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It is a fact of modern life that an enormous volume of information is created, exchanged, and stored electronically. (ESI) electronically stored information is commonplace in our personal lives and in the operation of businesses, public entities, and private organizations.   It should come as no surprise that electronically stored information, such as e-mail and other materials -- including Microsoft Word documents, spreadsheets and accounting data -- stored on computers and shared servers has become a focal point of most litigation today. The rules of evidence discovery now require that computer hard drives, and other ESI be included as part of the discovery process.

All businesses, regardless of size, eventually encounter some sort of litigation, investigation or a business dispute. Many times records and data need to be examined to answer the questions of what happened, when, where and why. Digital forensics investigations are commonly used which require specialized and analytical techniques to identify, acquire, preserve and examine electronically stored information.

Businesses use digital forensics techniques during an investigation to ensure the integrity of the original media. Any changes to file date-time stamps, last computer log-in and log-out times, or worse yet, actual file data are avoided when sound forensic techniques are employed. An audit trail is also established, so if needed for legal purposes, procedures and results can be verified and validated.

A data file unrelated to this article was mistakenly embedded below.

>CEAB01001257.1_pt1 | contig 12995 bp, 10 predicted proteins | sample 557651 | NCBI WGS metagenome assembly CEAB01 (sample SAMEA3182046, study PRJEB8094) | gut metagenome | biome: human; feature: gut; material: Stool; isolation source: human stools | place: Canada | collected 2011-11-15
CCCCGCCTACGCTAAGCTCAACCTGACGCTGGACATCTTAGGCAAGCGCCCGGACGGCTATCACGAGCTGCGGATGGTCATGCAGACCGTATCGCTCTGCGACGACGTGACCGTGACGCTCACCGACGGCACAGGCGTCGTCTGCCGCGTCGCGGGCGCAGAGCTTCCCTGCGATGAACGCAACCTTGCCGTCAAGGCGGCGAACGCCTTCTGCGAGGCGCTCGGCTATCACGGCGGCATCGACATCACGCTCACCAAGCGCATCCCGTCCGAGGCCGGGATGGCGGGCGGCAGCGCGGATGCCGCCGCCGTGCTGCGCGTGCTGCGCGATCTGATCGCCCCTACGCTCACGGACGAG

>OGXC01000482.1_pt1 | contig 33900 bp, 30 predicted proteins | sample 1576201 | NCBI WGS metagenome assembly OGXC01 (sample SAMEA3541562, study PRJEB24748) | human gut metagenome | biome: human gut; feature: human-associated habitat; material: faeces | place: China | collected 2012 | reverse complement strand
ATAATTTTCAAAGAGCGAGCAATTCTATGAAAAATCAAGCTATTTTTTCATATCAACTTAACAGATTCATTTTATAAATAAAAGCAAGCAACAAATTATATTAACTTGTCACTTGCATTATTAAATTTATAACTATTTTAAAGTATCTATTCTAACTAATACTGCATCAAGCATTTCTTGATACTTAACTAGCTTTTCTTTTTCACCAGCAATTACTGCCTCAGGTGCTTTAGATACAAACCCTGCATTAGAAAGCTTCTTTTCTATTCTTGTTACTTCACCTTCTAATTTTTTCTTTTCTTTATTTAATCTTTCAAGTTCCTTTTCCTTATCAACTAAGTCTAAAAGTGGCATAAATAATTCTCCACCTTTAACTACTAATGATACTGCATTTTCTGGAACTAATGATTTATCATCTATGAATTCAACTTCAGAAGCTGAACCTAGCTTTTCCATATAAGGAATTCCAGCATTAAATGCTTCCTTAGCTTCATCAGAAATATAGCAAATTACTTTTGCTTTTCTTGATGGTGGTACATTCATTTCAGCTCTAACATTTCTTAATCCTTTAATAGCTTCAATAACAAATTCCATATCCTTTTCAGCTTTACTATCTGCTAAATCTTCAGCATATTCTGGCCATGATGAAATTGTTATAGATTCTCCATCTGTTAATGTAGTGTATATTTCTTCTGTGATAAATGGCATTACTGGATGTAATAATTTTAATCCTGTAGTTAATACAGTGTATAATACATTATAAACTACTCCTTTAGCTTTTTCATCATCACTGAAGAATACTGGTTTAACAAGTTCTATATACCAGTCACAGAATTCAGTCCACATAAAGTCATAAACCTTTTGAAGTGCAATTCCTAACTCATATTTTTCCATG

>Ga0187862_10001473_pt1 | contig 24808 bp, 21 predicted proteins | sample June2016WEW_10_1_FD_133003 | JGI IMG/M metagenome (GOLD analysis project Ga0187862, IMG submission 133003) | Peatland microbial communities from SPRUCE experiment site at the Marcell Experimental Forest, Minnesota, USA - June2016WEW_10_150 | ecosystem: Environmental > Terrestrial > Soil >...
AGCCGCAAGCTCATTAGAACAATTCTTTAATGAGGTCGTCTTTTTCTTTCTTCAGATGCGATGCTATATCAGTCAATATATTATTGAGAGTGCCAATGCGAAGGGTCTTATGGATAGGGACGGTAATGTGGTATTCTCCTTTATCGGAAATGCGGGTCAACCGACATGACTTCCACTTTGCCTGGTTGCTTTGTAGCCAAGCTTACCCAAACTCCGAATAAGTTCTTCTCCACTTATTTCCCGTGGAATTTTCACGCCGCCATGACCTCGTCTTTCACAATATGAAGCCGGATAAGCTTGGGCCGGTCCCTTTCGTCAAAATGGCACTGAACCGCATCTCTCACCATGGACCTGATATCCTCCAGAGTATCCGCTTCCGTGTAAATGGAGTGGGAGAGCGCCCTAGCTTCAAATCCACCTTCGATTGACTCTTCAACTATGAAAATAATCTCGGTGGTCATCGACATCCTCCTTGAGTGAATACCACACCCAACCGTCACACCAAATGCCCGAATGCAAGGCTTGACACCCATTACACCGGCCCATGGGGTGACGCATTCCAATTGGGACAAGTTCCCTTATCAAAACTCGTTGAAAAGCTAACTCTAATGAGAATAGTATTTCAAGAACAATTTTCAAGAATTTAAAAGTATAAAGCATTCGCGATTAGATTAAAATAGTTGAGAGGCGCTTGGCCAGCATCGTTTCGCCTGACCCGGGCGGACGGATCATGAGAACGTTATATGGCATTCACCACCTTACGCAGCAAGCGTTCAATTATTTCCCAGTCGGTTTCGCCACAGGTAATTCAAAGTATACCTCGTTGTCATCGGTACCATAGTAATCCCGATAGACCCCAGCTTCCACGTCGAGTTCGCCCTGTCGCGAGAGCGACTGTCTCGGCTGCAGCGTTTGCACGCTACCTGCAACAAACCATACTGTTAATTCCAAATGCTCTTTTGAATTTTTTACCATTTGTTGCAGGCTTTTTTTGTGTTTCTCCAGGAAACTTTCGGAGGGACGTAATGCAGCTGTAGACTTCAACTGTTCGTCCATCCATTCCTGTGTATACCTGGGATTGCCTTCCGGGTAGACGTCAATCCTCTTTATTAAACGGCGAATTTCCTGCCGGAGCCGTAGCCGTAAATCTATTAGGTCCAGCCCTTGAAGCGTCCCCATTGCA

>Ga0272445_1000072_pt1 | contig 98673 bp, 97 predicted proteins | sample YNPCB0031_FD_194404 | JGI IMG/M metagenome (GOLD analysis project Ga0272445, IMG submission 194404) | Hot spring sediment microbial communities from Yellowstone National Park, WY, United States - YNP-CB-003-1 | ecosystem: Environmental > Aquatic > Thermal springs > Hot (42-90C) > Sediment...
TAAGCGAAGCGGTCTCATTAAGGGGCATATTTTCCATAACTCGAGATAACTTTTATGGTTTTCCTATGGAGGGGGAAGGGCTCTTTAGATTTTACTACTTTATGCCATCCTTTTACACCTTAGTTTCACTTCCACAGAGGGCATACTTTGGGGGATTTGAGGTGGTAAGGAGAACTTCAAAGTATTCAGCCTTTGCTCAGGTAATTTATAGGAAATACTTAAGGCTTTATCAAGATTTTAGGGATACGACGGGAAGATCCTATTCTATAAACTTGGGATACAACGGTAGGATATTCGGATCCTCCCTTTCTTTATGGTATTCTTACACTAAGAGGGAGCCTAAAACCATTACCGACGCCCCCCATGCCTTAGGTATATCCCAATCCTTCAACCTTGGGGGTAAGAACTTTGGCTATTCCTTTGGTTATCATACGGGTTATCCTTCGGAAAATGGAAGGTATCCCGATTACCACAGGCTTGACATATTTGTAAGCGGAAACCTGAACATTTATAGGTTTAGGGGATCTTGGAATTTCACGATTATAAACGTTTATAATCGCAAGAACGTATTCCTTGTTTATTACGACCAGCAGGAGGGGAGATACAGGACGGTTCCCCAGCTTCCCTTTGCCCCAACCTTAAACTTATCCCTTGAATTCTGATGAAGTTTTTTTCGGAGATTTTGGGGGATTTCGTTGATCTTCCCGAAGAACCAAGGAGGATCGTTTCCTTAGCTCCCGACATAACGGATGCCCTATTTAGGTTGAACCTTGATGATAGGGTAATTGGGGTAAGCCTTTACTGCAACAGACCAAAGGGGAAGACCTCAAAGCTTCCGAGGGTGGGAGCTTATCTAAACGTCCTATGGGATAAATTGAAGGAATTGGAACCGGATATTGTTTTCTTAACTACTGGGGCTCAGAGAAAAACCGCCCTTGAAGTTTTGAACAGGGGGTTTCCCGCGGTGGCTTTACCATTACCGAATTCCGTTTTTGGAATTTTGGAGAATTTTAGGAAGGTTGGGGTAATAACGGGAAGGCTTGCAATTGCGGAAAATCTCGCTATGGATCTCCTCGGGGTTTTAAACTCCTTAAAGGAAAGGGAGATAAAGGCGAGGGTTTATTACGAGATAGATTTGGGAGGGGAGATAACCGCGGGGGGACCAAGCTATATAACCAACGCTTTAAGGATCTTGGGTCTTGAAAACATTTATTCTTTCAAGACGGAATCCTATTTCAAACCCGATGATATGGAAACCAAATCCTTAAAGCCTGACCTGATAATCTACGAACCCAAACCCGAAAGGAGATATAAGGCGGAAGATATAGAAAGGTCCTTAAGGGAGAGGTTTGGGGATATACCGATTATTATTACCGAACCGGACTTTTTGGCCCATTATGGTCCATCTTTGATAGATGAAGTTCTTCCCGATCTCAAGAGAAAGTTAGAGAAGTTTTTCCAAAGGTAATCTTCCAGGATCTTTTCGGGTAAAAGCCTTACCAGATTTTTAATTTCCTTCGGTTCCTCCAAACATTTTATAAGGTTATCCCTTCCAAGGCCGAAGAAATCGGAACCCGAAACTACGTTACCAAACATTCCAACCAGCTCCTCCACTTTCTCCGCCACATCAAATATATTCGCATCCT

Often digital forensic investigations are not large in scale. A business might want to see if an employee has been browsing inappropriate sites or had unauthorized files on their computer. Such instances might include small violations of a company policy, or they might be fraudulent actions that could cost the company millions of dollars in damages. Business-use cases can vary, but forensics techniques generally remain the same.

Rob  Kleeger will be sponsoring and hosting a presentation to the New Jersey Chapter of the INBLF -  The International Network of Boutique Law Firms.   

The INBLF is a network of highly credentialed single-discipline boutique law firms, across the United States and Canada. The INBLF is not an organization a lawyer or law firm can join by paying a fee. The INBLF carefully reviews the qualifications each potential member and invites only those who represent the highest level of knowledge, experience, and reputation to join. Each member carries credentials comparable or superior to what can be found at the highest-ranking full-service firms, without the insulating layers of intermediate attorneys between the client and the lawyer, and without the concomitant exorbitant billing rates.